Should all bars have breathalyzer machines?
A Utah congressman is proposing that more of the state's bars should have breathalyzer machines, so that people can check whether they're safe to drive home.
"It makes good sense."
Normally these words, when spoken by a politician, deserve to be treated with asbestos ears.
However, a proposal by Utah Republican Rep. Greg Hughes might make more than one person consider its merit. Especially those who like a drink and those who own bars.
As the Associated Press reports, Hughes believes that bars should help customers who want to drive home by installing breathalyzer machines.
Bars across America have been experimenting with various devices. For example, as ABC News reported, in Toledo OH, some have installed a machine charmingly called the Boozelator. You insert $1, you take a straw and breathe through it into the machine.
Lance Heffner, president of the company behind the Boozelator, told ABC News that his company had tested it against police breathalyzers and found it to either give the exact same readings or be within .02 percent of the police results.
Just as with your fancy wristband that tells you how well you've slept or how far you've run, the biggest problem is accuracy.
The results of machines like the Boozelator aren't admissible in court. Moreover, if you use the machine, decide you're safe to drive, then get stopped by police and told you're over the limit, you can't sue the bar.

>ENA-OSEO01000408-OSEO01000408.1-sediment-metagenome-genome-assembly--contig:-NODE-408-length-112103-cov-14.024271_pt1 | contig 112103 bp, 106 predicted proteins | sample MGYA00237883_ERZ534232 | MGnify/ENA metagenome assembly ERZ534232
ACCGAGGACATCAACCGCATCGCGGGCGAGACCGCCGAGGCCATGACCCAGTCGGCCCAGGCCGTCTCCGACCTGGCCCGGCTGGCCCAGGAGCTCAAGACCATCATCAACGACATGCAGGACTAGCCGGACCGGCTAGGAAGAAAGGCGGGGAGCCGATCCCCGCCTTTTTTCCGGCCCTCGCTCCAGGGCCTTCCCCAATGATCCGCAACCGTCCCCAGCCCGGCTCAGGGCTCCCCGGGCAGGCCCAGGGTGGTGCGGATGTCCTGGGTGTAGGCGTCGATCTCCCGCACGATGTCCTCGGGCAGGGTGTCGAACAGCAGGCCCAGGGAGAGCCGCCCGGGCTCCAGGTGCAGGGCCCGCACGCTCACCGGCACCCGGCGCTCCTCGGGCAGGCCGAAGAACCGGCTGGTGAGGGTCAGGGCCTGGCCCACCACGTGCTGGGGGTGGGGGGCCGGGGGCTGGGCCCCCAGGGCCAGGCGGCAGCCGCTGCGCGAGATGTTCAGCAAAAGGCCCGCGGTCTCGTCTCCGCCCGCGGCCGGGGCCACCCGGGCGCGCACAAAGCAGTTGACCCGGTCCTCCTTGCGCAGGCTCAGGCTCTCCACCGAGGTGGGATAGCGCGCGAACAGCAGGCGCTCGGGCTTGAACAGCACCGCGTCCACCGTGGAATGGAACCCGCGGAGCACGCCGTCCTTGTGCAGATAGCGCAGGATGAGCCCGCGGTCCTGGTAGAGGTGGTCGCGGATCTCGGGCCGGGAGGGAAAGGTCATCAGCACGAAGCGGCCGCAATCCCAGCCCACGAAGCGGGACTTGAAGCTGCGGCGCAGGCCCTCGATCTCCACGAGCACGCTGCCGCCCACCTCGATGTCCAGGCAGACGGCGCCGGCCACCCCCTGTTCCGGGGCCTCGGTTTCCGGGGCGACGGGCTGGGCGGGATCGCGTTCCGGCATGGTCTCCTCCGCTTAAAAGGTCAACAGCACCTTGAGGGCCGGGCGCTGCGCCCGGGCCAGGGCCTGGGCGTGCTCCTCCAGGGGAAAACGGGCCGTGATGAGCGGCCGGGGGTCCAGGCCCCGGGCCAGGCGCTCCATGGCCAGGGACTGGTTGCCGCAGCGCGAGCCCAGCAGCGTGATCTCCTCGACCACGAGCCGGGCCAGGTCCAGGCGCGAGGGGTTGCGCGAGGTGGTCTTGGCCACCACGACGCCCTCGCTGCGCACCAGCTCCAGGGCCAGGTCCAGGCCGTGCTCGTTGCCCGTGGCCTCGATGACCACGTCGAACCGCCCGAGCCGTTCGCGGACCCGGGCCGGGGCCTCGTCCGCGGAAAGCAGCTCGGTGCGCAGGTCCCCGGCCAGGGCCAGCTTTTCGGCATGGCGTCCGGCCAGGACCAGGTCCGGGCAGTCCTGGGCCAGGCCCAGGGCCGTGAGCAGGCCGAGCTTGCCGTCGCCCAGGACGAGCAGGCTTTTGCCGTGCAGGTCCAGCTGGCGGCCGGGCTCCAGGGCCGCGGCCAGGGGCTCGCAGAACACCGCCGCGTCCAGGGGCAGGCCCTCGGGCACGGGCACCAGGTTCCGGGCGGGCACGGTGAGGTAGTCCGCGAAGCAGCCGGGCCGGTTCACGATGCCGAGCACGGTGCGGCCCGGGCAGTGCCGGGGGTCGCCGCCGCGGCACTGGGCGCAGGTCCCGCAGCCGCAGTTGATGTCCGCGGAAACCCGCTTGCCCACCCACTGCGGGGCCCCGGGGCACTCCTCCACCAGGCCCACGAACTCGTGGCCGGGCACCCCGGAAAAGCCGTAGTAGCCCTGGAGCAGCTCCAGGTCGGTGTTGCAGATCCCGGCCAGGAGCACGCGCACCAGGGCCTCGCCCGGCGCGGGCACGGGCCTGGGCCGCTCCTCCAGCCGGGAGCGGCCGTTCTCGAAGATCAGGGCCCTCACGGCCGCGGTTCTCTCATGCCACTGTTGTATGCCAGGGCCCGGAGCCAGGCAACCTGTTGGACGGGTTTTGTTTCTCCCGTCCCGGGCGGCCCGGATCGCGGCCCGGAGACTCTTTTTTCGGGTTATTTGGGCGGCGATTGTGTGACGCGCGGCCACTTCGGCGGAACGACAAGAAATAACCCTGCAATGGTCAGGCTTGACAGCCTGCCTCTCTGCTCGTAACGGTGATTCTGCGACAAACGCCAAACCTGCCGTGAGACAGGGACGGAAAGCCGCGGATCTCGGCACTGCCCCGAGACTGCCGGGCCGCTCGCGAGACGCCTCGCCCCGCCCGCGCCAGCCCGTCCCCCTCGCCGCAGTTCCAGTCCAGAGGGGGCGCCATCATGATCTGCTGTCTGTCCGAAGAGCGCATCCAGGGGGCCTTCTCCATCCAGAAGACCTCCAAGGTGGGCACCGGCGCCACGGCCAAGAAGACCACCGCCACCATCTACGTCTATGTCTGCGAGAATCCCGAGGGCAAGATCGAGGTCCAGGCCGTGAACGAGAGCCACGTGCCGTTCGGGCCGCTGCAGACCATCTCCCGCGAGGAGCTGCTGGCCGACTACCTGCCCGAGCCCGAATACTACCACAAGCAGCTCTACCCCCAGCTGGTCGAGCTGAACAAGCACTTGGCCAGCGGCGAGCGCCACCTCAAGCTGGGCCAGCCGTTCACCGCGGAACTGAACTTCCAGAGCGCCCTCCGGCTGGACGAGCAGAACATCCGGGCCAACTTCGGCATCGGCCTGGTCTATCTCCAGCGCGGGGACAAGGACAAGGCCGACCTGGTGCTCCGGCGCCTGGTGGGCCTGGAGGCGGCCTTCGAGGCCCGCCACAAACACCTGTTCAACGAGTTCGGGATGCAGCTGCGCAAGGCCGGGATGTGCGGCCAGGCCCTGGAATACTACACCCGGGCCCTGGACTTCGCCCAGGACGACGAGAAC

On the Boozelator, there are large letters that read: "This machine is for entertainment purposes only."
Many people drink for entertainment too. So Hughes believes it's better for them to entertain themselves with at least a hope of responsibility.
He told the AP: "It's not illegal to drink in the state of Utah. It's not illegal to drink and operate a vehicle (with an alcohol level below the legal limit). How does a consumer know where they're at, exactly? I think it makes sense."
He believes it would especially help younger drinkers, who often have little clue of their limits (in anything).
Hughes' proposal can't force bars to install the machines. However, he hopes to at least ensure that bars aren't held responsible for customers who fail the machine's test, but decide to drive anyway.
In the end, the responsibility is always your own. If the machine tells you you're safe, but you tell yourself you might not be, it's best not to drive.
The reverse, though, might be helpful. If you feel "fine," but the machine tells you that you're not, the machine might just be the nagging, sober friend you need.
In that case, a pause for thought might save your life, as well as someone else's.